By all measures of the time, I was a failure. I had nothing to show for those years save a hell of a lot of street smarts. How does one put that on a résumé? I did manage to get a job at a jewelry manufactory, where I learned to melt . . . er . . . solder gold and silver, making some very high quality jewelry, but it surely wasn’t a career I was interested in pursuing. In the next few years I had lots of jobs, but no career to speak of.
Don’t take life too seriously.
At 26, despite having no undergraduate education and never having taken the SAT, I was able to attend an accredited Law School, largely because I scored very high on the LSAT and after my first year easily passed the First Year Law Student’s Exam. It was not required of those who had their Baccalaureates. I received my Juris Doctorate in 1976.
I was lucky. I had some resources at my disposal and I had always been an avid reader and a self-learner – an autodidact. After graduating Law School I realized I didn’t much care for the legal profession and, coupled with my father having a major heart attack, I felt I had no choice but to join my family’s wholesale food distribution business. For the next 12 years I worked with my family and in several different jobs and businesses. You can see my profile for yourself. This is LinkedIn, after all. 🙂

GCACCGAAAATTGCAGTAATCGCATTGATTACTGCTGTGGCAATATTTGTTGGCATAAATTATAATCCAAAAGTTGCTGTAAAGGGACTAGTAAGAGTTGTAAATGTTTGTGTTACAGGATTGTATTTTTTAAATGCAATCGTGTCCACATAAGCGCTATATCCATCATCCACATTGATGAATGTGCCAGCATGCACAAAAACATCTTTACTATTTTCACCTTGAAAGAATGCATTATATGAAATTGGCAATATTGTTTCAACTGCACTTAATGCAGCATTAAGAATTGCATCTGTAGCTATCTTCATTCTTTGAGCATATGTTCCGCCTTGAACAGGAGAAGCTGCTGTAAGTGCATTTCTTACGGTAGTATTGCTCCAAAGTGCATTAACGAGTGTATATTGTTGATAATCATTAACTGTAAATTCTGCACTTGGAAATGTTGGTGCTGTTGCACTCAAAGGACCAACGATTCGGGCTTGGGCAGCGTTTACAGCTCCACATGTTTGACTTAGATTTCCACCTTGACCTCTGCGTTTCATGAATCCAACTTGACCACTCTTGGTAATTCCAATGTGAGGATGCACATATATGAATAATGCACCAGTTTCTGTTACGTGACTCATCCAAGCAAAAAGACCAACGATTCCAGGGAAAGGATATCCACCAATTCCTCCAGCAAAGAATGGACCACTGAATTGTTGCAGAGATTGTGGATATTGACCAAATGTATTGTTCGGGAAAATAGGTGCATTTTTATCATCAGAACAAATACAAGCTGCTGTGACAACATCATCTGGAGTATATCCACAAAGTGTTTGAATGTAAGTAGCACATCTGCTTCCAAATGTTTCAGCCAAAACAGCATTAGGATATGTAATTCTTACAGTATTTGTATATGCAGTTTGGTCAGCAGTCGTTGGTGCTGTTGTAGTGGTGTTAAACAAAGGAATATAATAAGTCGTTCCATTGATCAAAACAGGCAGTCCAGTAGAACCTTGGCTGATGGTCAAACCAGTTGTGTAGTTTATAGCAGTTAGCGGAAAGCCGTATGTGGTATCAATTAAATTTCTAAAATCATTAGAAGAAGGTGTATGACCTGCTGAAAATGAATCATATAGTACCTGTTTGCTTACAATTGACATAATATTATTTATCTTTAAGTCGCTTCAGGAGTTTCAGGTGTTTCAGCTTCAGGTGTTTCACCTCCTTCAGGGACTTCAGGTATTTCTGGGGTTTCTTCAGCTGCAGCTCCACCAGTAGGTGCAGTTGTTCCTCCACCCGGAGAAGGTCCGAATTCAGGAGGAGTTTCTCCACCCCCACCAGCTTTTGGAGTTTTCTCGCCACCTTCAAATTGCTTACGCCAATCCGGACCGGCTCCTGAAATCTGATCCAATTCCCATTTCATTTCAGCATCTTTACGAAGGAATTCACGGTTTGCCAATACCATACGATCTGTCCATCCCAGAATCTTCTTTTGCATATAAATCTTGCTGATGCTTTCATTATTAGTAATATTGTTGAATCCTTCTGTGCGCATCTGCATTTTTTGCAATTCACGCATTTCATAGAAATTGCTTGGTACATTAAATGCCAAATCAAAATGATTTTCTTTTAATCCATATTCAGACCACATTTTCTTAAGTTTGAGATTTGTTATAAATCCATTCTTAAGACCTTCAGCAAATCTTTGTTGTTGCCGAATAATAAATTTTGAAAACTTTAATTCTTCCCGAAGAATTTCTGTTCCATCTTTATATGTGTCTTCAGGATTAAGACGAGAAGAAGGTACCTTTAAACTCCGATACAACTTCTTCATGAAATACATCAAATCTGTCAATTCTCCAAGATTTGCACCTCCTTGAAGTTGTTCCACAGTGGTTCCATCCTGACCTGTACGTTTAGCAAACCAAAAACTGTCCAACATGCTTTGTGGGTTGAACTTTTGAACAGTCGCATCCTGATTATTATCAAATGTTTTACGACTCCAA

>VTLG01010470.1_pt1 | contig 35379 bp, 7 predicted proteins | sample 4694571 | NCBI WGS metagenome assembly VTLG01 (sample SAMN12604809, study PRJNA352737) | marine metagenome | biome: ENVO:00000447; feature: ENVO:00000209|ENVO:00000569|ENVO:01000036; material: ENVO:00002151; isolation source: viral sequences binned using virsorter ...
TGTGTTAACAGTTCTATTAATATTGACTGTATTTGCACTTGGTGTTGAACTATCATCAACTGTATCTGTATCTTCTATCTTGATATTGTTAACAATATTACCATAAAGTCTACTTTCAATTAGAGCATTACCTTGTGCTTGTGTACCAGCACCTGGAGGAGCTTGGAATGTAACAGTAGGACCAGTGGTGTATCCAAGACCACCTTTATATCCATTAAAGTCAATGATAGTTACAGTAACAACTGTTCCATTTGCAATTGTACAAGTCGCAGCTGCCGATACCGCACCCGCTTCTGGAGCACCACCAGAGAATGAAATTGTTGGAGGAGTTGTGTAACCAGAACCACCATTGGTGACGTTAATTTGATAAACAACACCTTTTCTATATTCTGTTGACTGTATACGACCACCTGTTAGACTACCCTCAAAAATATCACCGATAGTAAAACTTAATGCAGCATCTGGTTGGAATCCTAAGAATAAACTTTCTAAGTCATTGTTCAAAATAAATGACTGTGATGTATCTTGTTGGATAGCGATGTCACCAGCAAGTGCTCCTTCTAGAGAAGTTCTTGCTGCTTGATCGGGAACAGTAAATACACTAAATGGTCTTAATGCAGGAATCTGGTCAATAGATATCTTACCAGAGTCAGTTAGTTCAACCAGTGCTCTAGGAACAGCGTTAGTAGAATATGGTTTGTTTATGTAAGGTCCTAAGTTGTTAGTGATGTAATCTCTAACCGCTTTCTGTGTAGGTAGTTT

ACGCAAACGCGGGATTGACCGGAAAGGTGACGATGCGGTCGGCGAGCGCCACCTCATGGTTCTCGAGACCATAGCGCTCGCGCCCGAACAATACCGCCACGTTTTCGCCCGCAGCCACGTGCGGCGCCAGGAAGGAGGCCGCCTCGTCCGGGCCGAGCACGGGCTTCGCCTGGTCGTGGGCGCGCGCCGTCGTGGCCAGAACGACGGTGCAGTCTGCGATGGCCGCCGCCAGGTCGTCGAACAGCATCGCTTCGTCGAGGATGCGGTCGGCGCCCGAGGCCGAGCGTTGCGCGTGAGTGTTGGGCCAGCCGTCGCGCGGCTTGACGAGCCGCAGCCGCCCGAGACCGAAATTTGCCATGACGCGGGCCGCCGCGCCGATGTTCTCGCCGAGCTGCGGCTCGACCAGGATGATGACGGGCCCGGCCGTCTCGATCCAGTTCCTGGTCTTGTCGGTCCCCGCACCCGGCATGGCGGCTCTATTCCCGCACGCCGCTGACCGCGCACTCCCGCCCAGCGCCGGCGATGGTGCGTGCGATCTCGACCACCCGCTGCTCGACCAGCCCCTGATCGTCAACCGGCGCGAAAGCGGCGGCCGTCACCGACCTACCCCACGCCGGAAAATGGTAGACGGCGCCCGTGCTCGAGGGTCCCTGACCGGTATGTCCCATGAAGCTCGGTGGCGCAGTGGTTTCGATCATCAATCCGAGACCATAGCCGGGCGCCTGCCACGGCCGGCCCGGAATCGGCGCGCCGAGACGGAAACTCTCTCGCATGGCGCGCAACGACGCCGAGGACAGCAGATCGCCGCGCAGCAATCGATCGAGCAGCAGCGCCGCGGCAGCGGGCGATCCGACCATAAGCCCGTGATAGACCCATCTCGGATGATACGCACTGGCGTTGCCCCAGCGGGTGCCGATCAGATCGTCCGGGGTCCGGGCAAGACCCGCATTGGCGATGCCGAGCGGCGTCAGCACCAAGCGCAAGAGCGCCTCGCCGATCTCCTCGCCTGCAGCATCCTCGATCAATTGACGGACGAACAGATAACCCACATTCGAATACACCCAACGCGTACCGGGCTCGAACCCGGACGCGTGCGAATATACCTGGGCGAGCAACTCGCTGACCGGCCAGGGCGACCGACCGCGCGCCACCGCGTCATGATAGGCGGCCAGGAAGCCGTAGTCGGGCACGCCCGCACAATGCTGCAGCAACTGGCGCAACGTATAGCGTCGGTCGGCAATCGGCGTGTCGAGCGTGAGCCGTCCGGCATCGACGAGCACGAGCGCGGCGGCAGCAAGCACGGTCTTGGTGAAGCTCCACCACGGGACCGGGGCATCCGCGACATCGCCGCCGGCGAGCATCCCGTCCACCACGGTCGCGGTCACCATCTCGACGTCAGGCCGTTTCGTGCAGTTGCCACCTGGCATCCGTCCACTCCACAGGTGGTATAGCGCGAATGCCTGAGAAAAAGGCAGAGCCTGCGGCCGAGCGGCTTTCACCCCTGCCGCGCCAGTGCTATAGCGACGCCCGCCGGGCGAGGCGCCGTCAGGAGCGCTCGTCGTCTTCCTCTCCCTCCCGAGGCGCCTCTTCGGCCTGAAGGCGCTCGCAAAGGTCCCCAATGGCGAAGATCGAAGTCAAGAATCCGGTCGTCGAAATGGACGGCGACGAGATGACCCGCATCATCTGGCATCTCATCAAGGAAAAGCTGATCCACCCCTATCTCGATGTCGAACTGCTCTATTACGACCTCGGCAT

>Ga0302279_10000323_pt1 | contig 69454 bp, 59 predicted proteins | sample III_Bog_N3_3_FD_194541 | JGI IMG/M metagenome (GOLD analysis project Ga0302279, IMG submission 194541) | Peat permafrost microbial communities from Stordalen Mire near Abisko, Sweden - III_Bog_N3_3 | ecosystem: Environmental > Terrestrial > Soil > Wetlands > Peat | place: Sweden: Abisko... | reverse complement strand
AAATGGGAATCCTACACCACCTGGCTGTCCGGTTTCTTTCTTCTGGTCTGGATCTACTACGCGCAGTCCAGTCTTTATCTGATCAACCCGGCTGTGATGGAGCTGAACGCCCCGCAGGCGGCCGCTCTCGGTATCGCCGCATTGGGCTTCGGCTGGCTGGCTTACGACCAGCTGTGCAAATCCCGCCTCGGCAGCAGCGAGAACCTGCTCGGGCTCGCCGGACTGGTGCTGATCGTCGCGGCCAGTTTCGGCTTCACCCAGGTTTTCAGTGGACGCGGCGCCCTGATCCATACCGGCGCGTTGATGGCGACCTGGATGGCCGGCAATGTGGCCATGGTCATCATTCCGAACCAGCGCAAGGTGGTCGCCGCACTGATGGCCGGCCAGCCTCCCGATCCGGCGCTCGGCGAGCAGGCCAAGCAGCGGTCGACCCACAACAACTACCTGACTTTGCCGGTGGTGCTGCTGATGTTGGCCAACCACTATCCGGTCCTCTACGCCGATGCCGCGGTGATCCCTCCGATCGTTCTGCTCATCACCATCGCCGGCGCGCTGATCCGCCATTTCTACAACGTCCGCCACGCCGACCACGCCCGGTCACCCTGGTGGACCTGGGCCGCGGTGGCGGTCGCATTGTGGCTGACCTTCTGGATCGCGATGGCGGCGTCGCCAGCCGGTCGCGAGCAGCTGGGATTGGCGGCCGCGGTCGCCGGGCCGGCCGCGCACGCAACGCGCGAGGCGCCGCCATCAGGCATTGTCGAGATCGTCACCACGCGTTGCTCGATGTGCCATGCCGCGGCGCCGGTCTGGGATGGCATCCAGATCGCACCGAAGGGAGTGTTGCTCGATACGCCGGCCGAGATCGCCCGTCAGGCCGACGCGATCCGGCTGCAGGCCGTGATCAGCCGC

Now . . . the question remains, what did I learn and what can I pass on to you as you begin your career? One thing, probably, is you don’t want to do what I did. However, there are at least two very important things I think brought me to where I am today (btw – check out my last job before retirement. It was a doozy), which isn’t wildly successful, but has given me a considerable amount of satisfaction.
First, don’t ever stop learning. Read, experience, experiment, test, and share. Learn so you can share what you know with others. It is the best way, IMO, to move forward. Too many people try and create a persona for themselves they hope will be perceived as irreplaceable. Don’t be one of them. Your value is in sharing knowledge, not hoarding it. You will be much happier because you won’t be constantly looking over your shoulder, wondering who’s sneaking up to replace you. You’ll be too busy concentrating on the steps above you.